After a recent setback, the Western States Trucking Association intends to continue fighting a court precedent in California that the group argues has created a cooling effect on the use of owner-operators and independent contractors in the state.
A U.S. District Court in Sacramento in late March dismissed WSTA’s lawsuit against the California’s Department of Industrial Relations and the state’s attorney general. The suit sought to nullify an April 2018 decision by the California Supreme Court in the case of Dynamex v. Superior Court. The ruling instituted criteria for determining whether a driver is an independent contractor (which includes but is not limited to leased owner-operators) or a company driver. WSTA contends the precedent is damaging to the traditional owner-operator lease arrangement and is causing carriers to break ties with independent contractors.
WSTA will appeal the dismissal, says Joe Rajkovacz, head of government affairs for WSTA. “We’re absolutely committed to taking this issue all the way to the Supreme Court,” he says.
The next step in WSTA’s case is an appeal to the 9th Circuit Court of Appeals, the court immediately below the U.S. Supreme Court. The California Trucking Association has also filed a lawsuit against the year-old Dynamex decision, and its suit is slated for oral arguments this month.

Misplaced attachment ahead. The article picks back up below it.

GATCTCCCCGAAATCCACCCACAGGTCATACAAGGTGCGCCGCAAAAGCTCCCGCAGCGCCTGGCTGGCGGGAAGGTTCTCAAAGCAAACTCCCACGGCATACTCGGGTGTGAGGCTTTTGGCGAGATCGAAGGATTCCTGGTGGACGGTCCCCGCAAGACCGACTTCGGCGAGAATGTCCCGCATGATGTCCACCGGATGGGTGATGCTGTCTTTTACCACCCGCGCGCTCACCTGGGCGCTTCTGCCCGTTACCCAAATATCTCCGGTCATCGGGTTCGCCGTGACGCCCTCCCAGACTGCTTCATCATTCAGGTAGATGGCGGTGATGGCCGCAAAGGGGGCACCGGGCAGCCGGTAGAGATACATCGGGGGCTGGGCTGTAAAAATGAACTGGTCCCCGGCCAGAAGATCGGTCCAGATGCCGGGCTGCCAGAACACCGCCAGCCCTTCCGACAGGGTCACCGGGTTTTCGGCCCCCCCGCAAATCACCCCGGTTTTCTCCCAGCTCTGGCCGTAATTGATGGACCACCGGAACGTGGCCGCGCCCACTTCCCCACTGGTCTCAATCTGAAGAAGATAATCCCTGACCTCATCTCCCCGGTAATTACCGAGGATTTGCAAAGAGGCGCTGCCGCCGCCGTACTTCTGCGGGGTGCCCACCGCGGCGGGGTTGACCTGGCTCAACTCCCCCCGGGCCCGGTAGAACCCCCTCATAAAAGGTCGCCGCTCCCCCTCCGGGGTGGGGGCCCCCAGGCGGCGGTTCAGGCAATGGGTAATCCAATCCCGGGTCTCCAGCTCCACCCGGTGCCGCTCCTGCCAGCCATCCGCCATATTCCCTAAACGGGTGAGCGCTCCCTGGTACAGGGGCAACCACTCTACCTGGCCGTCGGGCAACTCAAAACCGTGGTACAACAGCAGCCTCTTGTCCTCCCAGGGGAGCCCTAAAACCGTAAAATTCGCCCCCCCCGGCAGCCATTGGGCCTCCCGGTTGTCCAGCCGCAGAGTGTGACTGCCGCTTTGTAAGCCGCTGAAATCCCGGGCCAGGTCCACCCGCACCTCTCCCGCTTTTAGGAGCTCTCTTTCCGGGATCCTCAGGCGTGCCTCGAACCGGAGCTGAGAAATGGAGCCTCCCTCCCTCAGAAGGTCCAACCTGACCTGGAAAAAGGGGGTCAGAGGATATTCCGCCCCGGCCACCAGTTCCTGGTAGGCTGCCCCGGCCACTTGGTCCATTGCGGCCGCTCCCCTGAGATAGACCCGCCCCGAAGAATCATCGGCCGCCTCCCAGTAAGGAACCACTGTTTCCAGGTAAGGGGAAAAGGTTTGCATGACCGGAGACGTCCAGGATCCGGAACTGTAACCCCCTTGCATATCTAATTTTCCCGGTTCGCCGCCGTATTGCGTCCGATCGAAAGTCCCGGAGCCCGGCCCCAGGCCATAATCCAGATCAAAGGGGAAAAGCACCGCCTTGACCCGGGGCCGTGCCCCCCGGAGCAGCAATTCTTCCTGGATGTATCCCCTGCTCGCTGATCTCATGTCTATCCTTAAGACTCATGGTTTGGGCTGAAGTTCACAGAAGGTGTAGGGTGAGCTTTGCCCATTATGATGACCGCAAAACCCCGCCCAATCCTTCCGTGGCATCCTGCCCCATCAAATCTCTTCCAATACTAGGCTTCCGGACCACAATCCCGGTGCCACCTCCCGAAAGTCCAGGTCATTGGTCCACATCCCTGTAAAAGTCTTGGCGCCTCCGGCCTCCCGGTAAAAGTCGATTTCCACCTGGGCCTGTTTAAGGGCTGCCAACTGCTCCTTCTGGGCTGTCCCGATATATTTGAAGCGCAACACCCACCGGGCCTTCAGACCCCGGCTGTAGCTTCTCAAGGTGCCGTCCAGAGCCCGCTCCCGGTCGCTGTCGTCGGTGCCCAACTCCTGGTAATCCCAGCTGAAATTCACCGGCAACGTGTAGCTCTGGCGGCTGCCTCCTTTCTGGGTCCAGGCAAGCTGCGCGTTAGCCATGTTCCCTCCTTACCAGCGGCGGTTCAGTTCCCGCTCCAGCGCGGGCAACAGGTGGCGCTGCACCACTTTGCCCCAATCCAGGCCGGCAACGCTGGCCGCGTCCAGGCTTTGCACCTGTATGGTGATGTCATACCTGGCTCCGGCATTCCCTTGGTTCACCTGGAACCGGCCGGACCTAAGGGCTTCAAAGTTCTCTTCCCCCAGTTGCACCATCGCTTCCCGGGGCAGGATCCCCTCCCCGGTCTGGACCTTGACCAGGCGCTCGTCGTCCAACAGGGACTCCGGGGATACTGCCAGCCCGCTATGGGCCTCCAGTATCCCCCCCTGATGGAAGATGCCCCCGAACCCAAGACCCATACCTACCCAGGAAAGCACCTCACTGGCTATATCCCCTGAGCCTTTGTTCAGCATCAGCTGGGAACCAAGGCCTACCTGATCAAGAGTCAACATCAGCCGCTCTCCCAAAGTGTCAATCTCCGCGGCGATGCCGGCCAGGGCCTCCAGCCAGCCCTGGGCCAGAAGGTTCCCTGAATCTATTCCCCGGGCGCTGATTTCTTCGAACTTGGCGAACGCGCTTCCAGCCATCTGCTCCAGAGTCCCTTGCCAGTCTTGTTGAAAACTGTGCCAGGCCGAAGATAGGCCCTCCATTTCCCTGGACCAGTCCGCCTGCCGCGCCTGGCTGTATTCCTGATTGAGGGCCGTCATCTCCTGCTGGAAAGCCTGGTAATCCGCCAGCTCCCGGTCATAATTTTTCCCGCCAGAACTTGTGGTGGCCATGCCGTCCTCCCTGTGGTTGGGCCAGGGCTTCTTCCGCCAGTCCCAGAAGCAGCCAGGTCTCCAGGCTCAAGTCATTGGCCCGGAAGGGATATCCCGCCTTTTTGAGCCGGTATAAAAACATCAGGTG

The cases, though unrelated to the legal saga surrounding California’s meal and breaks, could become intertwined with the ongoing court battle over whether the state can enforce its meal and rest break laws on carriers and drivers.
In December, the U.S. DOT bucked the state’s breaks laws, issuing a directive that carriers do not have to comply with state law that requires employers to provide regular meal breaks and paid rest breaks. DOT said then that the laws conflict with federal hours of service regs and that federal law trumps state law.
The state of California and the Teamsters Union jointly sued DOT seeking to enforce the break laws. That lawsuit is still playing out, also set to be heard by the the 9th Circuit Court of Appeals. It was the 9th Circuit that in 2014 ruled that California could force carriers to comply with the break laws, though the court leaned heavily on a DOT memo stating carriers weren’t exempt.
The DOT’s policy change, combined with the 9th Circuit ruling’s ramifications on the lawsuits against the Dynamex decision and potential splits at the federal appellate court level on these issues, make the cases ripe for the Supreme Court, says Rajkovacz.
“We’re hopeful that the Supreme Court will put a stop to this madness,” said Rajkovacz, noting that a firm policy position needs to become law, rather than simply “the whims of the politicians that come in and out of power.”